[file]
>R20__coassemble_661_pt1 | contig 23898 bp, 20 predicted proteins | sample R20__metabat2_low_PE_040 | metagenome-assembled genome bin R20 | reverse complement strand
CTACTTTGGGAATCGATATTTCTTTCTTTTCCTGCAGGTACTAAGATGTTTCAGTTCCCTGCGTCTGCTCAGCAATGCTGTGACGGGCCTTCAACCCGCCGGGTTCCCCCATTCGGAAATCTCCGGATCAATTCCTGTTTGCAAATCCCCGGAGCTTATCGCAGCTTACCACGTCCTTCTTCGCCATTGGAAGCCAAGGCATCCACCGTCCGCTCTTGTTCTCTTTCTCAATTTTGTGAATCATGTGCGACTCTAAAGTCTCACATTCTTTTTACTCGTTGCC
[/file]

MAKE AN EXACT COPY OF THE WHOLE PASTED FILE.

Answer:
>R20__coassemble_661_pt1 | contig 23898 bp, 20 predicted proteins | sample R20__metabat2_low_PE_040 | metagenome-assembled genome bin R20 | reverse complement strand
CTACTTTGGGAATCGATATTTCTTTCTTTTCCTGCAGGTACTAAGATGTTTCAGTTCCCTGCGTCTGCTCAGCAATGCTGTGACGGGCCTTCAACCCGCCGGGTTCCCCCATTCGGAAATCTCCGGATCAATTCCTGTTTGCAAATCCCCGGAGCTTATCGCAGCTTACCACGTCCTTCTTCGCCATTGGAAGCCAAGGCATCCACCGTCCGCTCTTGTTCTCTTTCTCAATTTTGTGAATCATGTGCGACTCTAAAGTCTCACATTCTTTTTACTCGTTGCC